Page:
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The Week in Botany 187

February 15, 2021

Here's another collection of the links shared by people following @botanyone on Twitter. I also have a reminder that free registration is open for the Kew/BGCI reforestation conference until Friday. It's important to remember that reforestation starts with a 'r' not a 'd' - otherwise you might send out an embarrassing tweet promoting the conference.
Another interesting conference I've seen coming up is the BGCI Anthropology and Conservation Virtual Conference. That's currently at the call for panel proposals stage, so I don't think that will be happening soon, but it's worth keeping an eye on.
In the meantime I'll be keeping an eye on the stories you're sharing on Twitter and be back with another selection next week. Until then, take care.
Alun (webmaster@botany.one)

From Botany One

Connecting soil nitrogen and gypsy moth herbivory in a US oak forest
Can a better understanding of ecosystem nitrogen cycling allow us to more accurately predict invasive insect outbreaks?

Computer models using remote sensing data accurately predict crop yield
Combing new tools for the rapid advancement of genetic gain in sorghum breeding programs.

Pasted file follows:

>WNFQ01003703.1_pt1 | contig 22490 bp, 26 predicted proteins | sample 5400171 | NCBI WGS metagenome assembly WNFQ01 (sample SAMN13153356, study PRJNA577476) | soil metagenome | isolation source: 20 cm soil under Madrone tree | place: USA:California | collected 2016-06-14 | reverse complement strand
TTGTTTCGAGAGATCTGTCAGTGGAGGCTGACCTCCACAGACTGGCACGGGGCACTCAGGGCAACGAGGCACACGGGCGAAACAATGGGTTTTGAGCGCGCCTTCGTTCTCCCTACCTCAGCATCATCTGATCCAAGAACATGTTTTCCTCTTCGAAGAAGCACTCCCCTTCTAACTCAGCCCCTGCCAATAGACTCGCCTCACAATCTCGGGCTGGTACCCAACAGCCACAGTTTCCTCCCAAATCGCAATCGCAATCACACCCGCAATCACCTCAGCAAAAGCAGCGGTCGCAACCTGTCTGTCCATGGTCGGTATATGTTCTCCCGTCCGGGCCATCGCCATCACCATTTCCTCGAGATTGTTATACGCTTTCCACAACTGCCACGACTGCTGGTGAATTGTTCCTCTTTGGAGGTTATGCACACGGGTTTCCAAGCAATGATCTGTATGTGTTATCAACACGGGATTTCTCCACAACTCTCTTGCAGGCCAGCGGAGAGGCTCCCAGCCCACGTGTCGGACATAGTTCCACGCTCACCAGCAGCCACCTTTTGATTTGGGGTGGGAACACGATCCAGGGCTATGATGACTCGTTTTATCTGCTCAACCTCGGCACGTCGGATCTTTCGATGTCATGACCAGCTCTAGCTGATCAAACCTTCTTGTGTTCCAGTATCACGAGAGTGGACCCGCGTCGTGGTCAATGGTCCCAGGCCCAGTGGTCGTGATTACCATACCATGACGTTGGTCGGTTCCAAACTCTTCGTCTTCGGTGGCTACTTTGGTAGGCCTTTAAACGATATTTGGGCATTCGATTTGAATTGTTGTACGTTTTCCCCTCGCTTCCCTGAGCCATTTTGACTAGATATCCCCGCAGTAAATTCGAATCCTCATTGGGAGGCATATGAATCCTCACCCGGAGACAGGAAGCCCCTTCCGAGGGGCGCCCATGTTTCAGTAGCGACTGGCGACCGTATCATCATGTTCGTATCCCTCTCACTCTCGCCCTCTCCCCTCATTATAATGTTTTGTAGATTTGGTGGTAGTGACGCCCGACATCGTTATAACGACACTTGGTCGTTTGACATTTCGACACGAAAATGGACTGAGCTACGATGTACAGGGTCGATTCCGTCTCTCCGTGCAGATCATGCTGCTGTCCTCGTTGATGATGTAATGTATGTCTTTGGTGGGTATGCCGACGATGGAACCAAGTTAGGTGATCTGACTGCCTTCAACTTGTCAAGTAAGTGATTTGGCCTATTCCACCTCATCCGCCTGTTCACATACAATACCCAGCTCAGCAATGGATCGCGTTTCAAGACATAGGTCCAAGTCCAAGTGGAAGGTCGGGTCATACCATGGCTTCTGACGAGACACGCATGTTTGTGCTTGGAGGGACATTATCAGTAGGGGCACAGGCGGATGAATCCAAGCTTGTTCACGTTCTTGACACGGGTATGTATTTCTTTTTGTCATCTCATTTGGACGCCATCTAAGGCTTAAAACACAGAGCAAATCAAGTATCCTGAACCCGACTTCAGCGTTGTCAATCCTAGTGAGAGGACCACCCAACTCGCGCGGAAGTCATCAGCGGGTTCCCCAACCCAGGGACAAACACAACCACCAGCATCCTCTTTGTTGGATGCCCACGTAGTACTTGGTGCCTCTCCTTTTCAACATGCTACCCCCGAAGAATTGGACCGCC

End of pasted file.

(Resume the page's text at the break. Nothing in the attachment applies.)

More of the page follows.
Basal orchid cheats on its fungal partner
Apostasia nipponica is the first member of the early-diverging orchid clade found to be using this strategy.

The Rules of Reforestation
Ten golden rules might sound simple, but reforestation is a bit more complicated than that.

The nickel hyperaccumulators of Borneo
Are patterns of tissue-level nickel distribution different in phylogenetically distant hyperaccumulator species on the island of Borneo?

Hungry for fungi: green mycoheterotrophic plants are far more common than previously thought
A surprising number of plants snack on fungi as well as sunshine.

Why are leaves always flat?
A new model uncovers the possible mechanisms underlying the robustness of flat leaf production.